June 14, 2021

Ultra cyclist @caro_sbx shares her tried and tested fuel plans for a 200km event with Buzz Power.

"Whether it’s your first 100 miles or 1000km, if you're looking to ride your first ultra-distance cycling event, you need to consider your food intake carefully!

On average, it is best to consume around 30g of carbohydrates per 30 minutes*. However, this is just a number; you need to figure out what works best for you.

(*One sachet of Buzz Power contains 24g of natural carbohydrate - glucose and fructose.)

There are a few ways to do that:

  1. Start training regularly for your event. It’s less about speed but more about time in the saddle. Do a long ride before work and back-to-back ride at the weekend. You can also ride a shorter time in the morning and then one at lunch or in the evening. If you're crunched for time, a turbo trainer ride can be just as good: if anything, it will be a good mental challenge.
  2. Train with race conditions in mind. Where will you find food on your route? Will you have a café break? Do you need to carry all your fuel?
  3. Test the food you intend to use while training. Look at each items' carb content: you don't have to be number obsessed, but if you notice you start bonking, despite eating regularly, you might have chosen the wrong source of carbohydrates for your needs.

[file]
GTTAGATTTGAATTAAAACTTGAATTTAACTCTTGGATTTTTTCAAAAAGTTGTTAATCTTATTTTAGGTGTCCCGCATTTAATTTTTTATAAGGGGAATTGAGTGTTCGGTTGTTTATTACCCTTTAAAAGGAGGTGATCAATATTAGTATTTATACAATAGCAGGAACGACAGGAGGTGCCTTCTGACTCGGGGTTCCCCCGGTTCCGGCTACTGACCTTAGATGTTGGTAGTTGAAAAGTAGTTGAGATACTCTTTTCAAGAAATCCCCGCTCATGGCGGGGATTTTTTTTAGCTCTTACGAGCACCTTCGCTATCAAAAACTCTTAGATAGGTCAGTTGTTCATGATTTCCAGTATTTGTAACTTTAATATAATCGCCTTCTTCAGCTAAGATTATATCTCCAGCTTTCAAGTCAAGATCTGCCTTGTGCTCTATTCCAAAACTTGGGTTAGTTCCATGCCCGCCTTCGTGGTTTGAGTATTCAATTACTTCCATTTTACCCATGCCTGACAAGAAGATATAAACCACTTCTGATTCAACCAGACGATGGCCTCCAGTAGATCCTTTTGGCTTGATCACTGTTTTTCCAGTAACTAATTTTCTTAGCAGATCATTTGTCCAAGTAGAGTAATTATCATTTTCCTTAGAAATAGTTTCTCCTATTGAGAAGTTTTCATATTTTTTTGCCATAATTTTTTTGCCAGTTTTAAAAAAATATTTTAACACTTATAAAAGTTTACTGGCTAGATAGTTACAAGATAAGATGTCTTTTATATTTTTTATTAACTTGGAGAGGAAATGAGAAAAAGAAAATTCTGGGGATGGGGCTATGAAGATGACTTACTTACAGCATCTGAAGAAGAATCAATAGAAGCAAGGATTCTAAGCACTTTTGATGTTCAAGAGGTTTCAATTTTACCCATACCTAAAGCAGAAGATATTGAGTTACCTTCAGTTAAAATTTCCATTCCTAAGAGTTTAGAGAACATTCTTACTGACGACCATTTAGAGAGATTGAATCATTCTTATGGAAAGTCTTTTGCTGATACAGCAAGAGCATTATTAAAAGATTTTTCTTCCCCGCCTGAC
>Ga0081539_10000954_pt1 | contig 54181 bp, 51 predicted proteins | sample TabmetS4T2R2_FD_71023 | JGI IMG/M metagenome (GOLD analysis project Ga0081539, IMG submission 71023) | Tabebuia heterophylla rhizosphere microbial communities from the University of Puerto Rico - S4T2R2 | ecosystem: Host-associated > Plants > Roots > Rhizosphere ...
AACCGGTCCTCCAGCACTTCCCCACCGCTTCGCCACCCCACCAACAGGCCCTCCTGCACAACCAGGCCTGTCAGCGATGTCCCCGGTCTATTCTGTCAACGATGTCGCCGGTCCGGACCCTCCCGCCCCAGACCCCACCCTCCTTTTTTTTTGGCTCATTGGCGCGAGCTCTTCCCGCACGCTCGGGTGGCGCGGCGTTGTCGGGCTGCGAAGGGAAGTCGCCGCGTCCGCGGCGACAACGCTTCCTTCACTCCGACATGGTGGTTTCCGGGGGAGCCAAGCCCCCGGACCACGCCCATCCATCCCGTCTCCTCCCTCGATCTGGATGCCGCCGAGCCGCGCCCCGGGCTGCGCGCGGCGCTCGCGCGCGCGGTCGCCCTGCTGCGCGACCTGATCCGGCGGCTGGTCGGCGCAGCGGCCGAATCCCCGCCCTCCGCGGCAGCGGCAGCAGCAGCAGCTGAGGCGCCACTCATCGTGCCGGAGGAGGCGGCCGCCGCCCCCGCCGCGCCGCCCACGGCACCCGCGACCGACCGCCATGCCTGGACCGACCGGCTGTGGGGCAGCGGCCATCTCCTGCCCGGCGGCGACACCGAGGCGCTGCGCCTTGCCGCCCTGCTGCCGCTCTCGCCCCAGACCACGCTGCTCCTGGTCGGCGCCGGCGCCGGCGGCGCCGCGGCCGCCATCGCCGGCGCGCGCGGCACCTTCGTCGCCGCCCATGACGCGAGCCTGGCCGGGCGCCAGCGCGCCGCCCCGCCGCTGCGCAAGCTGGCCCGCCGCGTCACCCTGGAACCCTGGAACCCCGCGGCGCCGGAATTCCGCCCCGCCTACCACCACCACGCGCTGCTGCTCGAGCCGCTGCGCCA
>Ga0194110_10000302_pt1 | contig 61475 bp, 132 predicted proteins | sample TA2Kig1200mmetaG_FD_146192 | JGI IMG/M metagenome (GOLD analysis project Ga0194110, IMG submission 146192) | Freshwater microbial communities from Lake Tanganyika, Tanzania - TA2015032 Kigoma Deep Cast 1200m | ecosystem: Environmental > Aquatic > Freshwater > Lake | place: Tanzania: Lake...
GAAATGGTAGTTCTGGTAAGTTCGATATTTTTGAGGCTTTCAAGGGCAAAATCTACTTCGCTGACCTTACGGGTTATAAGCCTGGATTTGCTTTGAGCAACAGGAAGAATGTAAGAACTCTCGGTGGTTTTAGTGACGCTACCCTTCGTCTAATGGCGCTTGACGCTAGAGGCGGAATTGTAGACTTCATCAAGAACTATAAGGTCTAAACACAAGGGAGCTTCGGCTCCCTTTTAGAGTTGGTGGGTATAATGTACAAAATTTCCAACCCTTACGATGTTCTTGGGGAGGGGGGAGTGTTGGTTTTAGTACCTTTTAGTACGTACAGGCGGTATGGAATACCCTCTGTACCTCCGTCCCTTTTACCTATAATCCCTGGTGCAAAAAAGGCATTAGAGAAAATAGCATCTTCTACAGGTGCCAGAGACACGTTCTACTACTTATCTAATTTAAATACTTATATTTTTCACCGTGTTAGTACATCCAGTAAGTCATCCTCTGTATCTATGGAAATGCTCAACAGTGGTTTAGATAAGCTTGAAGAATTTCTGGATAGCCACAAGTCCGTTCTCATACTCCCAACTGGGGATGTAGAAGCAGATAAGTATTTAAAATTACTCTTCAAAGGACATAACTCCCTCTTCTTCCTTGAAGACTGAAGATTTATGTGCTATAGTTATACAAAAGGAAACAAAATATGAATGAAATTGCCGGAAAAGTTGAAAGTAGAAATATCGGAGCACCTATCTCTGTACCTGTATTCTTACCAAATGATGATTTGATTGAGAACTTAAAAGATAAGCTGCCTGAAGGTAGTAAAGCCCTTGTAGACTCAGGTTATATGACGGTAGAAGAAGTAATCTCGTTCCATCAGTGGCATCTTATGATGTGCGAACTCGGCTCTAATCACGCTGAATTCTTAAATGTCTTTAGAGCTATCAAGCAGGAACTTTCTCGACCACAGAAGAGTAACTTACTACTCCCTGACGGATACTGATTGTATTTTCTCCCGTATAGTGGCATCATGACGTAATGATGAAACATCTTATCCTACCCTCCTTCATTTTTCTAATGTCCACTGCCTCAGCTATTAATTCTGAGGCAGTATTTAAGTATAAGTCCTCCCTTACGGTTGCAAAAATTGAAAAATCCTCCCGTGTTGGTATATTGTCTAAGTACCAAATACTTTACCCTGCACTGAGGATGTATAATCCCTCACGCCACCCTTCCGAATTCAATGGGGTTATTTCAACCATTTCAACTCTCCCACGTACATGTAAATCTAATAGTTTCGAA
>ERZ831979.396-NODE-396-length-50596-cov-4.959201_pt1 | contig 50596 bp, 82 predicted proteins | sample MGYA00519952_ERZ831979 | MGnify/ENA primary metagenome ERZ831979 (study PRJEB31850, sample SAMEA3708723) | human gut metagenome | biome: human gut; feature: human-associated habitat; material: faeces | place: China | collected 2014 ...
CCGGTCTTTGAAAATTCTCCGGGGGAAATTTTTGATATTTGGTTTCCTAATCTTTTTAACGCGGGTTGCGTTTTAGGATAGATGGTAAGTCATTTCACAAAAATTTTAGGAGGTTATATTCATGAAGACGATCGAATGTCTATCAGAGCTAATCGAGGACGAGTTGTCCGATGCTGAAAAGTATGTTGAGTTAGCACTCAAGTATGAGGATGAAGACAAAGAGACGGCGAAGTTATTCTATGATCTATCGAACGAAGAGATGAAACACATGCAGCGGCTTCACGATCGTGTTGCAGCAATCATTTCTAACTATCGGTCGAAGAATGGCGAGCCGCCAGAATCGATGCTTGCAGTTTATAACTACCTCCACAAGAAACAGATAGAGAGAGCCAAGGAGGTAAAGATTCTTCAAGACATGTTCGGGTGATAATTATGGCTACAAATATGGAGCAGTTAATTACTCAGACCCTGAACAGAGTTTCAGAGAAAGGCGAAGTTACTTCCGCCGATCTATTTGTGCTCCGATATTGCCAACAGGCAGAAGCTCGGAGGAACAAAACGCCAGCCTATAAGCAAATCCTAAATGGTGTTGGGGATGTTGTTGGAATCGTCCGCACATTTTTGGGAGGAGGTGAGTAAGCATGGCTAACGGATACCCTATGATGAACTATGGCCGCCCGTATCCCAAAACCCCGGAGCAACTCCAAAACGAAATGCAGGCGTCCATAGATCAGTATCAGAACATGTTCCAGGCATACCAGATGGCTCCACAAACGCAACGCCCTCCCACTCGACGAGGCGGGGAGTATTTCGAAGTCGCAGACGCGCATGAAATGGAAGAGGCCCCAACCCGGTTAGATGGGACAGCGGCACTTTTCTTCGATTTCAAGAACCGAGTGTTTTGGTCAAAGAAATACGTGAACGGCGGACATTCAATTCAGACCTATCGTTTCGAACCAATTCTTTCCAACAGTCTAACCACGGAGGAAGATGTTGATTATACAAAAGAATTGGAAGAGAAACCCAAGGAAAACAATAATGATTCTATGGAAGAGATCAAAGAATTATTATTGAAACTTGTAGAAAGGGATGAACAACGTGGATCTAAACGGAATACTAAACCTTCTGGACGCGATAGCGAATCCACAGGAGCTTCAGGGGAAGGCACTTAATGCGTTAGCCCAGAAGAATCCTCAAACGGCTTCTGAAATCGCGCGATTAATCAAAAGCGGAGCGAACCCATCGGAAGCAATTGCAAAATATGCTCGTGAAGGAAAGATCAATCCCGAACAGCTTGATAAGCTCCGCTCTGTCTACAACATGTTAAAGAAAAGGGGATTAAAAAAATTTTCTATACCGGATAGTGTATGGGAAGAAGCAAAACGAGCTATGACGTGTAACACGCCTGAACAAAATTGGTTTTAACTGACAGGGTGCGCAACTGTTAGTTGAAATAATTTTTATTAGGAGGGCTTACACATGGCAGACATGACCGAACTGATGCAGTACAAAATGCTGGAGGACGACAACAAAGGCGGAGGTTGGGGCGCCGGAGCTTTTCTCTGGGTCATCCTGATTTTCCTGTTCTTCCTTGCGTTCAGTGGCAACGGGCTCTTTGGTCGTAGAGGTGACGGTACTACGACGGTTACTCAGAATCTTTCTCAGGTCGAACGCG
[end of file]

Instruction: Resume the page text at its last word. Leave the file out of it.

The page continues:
When choosing your fuel, you need to keep in mind that in endurance events, your guts are not be able to process food the way they normally do. Your body will mobilise blood flow around your legs and away from your guts, so they will not be able to absorb food as well as usual. This is why you can get bloated and uncomfortable. Therefore, it is really important to find the best food for your needs and tolerance.

Be careful with sugar and caffeine crashes. Gels and candies are always a good call if you feel you are on your limit, but in endurance you should be riding within yourself and avoid eating gels like there is no tomorrow. You should keep your sugar levels constants but not too high either. It is good to mix some naturally occurring sugars with fats and proteins and salt: a trail mix with salty nuts, dried fruits and chocolate is great for this!

Below is an example of what I ate during my last 200km training ride. My plan was to avoid stopping so I had all my food with me and ate on the bike:

Breakfast: A coffee with oat milk, and a big bowl of porridge with almond milk, cinnamon and a big table spoon of raw honey.

On bike: 1 banana, 4 Buzz Power Organic Honey Energy Gels, 4 cereals bars, 1 pack of crisps, 2 bags of apple & banana purée, 1 big bag of trail mix to nibble on, 1 home-made ploughmen's sandwich (tricky to eat on the bike, but feasible!)

In my bidons:

1 bidon with water, apple juice, and 5 spoon of raw honey;
1 bidon with water;
1 bidon with water and an electrolyte tablet.

Post ride: 1 glass of milk, one toast with butter and marmite, and 2 fried eggs with tomatoes.

On long rides, I don’t always end up eating all the food I take with me but the rule is: think of all you will eat, take more, then take even more!

And remember: endurance takes time! With practise, your body will adapt and need less fuel to ride long distance. But, to start with, eat a lot! Your body will thank you!"

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